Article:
When former Denver running back Terrell Davis is inducted into the Pro Football Hall of Fame on Aug. 5, expect him to make a push for Broncos’ owner Pat Bowlen to join him. Davis has said he’s convinced Bowlen will be in Canton one day. He just doesn’t know when.
And he’s not alone.
Look, we all know Pat Bowlen is qualified for the Hall. He came this close to being one of the two contributor candidates a year ago when voters chose Dallas owner Jerry Jones and former commissioner Paul Tagliabue, and he was there for good reason: He has a remarkable history of success on and off the playing fields.
Under his direction the past 33 years, the Broncos won 343 games (an average of 10.39 per season), have 21 winning seasons, captured 13 division titles, appeared in seven Super Bowls and nine conference championship games and won three NFL titles. So what? So, since Bowlen bought the team in 1984, Denver has the highest winning percentage (.612) of any NFL franchise, passing the San Francisco 49ers after the 2015 season.
“(Pat’s) management,” said the Cowboys’ Jones, “is able to put the team in place to win championships, but not at the cost of a major slide. That’s the art of the deal right there. How do you position your team year to be in it in and year out, yet at the same time in our system not go completely to the bottom? He has shown us how to do that.”
The evidence is everywhere. No other owner in NFL history has more Super Bowl appearances than Bowlen, and Denver’s 13 division titles since 1984 rank second only to New England. Moreover, the Broncos’ 27 seasons with a .500 or better record in that time easily outdistance the field.
Quick now, name the last team — other than New England — to win back-to-back Super Bowls? If you said the 1997-98 Denver Broncos, go to the head of the class. The Broncos are the only franchise in the past four decades (or since the 1976 Oakland Raiders) to win five consecutive AFC West titles, and they did it on Pat Bowlen’s watch (2011-15).
But as head of the league’s broadcast committee, Bowlen achieved as much … if not more … success, helping to negotiate network rights that in 1993 brought in Fox and NBC as broadcast partners, nearly doubling the TV revenue. Five years later he led negotiations in the NFL’s $18-billion TV deal, the largest single-sport contract in history, and in 2006 Bowlen was … according to former NBC Sports chairman Dick Ebersol … “the single major force in the creation of Sunday Night Football.”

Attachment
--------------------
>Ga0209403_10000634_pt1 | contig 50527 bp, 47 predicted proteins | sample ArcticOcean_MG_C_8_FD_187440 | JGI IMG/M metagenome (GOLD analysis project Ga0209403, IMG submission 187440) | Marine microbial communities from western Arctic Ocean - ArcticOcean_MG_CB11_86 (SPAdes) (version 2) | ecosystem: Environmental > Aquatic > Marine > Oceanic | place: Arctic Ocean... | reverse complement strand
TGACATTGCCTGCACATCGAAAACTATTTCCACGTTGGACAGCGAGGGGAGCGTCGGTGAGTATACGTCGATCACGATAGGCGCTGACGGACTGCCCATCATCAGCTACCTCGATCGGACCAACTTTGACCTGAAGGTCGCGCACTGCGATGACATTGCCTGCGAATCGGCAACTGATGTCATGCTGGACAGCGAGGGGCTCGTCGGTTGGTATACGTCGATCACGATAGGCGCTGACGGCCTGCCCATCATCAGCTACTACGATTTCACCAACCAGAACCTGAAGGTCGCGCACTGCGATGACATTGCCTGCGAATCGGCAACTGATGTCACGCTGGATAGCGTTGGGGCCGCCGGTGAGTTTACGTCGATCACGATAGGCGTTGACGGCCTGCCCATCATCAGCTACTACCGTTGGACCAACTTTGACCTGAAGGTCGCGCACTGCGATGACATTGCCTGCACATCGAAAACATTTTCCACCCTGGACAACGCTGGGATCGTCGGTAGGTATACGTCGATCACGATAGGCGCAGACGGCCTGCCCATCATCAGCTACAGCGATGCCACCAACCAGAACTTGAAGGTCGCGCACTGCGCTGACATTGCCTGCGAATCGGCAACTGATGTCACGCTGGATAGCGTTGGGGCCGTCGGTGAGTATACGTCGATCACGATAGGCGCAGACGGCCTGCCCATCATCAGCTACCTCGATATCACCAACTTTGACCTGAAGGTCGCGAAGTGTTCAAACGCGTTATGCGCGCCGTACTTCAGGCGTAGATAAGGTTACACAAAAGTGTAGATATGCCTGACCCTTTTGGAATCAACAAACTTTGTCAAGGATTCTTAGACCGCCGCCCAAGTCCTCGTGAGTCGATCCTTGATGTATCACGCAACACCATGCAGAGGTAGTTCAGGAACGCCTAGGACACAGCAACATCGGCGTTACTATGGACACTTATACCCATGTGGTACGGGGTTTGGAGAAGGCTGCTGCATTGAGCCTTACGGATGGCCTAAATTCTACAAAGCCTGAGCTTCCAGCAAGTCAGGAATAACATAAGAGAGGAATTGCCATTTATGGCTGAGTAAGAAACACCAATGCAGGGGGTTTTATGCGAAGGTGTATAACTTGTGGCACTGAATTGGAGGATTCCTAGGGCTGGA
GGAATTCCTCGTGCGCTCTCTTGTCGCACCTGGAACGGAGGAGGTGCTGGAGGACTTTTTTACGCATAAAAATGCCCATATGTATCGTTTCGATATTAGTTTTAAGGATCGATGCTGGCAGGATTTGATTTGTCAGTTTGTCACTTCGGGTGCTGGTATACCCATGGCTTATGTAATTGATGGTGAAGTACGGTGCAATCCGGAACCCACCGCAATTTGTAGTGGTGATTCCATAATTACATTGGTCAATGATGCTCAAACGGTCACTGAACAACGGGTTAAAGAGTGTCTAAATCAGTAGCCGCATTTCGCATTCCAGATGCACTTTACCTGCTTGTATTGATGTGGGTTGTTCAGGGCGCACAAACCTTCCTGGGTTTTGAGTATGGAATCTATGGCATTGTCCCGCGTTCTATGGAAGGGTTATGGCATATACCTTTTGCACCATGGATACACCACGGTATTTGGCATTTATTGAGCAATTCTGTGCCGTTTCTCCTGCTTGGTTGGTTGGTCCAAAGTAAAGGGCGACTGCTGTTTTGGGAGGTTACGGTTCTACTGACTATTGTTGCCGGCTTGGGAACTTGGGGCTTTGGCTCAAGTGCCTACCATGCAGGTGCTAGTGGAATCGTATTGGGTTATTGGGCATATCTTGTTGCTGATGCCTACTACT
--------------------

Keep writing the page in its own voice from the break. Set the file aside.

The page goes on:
But that’s not all. As a member of nine league committees, he played a key role in the 2006 labor extension that kept the peace in the NFL, advocated for the creation of the “franchise tag” that allows team to protect key players and was a persuasive figure in the growth of international play and stadium construction throughout the league.
“Pat might have been the only owner who had a major role in every one of those four areas (TV revenue, labor peace, international play and stadium construction),” said Tagliabue. “I worked with over 100 owners. I would put Pat in the top five.
“When we had tough issues, I would tell (former NFL Players Association executive director) Gene Upshaw, ‘Go talk to Pat Bowlen,’ and he’d say,’Why Bowlen?’ And I’d say, ‘Because he’s realistic. If he says it, you can take it to the bank that it’s something we, as a league, are willing to stand by.”
OK, so Pat Bowlen is qualified for selection to the Hall and, in all likelihood, on the contributor committee’s short list when it meets in late August. In fact, some people in and around the Denver area, outraged that Bowlen is not already in Canton, insist that he is … or should be … “a lock” as a contributor candidate for 2018.
But I wouldn’t be so sure, and here’s why: There’s only one contributor candidate for 2018, and the competition is keen. Former GM Bobby Beathard, oh-so-close in past years, is one candidate. Former Dallas personnel chief Gil Brandt is another. So is Art McNally, the former head of officiating and the father of instant replay, as well as former GM and league executive George Young, former player and team executive Bucko Kilroy and New England owner Robert Kraft.
But here’s another reason to be cautious: Of the first four contributors enshrined in Canton, two have been owners — Jones and former San Francisco boss Eddie DeBartolo Jr. A third straight year with an owner, as one of Hall of Famer put it, makes the contributor category “look more like the owners’ category, and that wasn’t the idea when it was created.”
That doesn’t mean it can’t … or won’t … happen. It just means that Terrell Davis was right. Pat Bowlen will get into the Pro Football Hall of Fame. It may not be this year, but it will be soon. And for all the right reasons.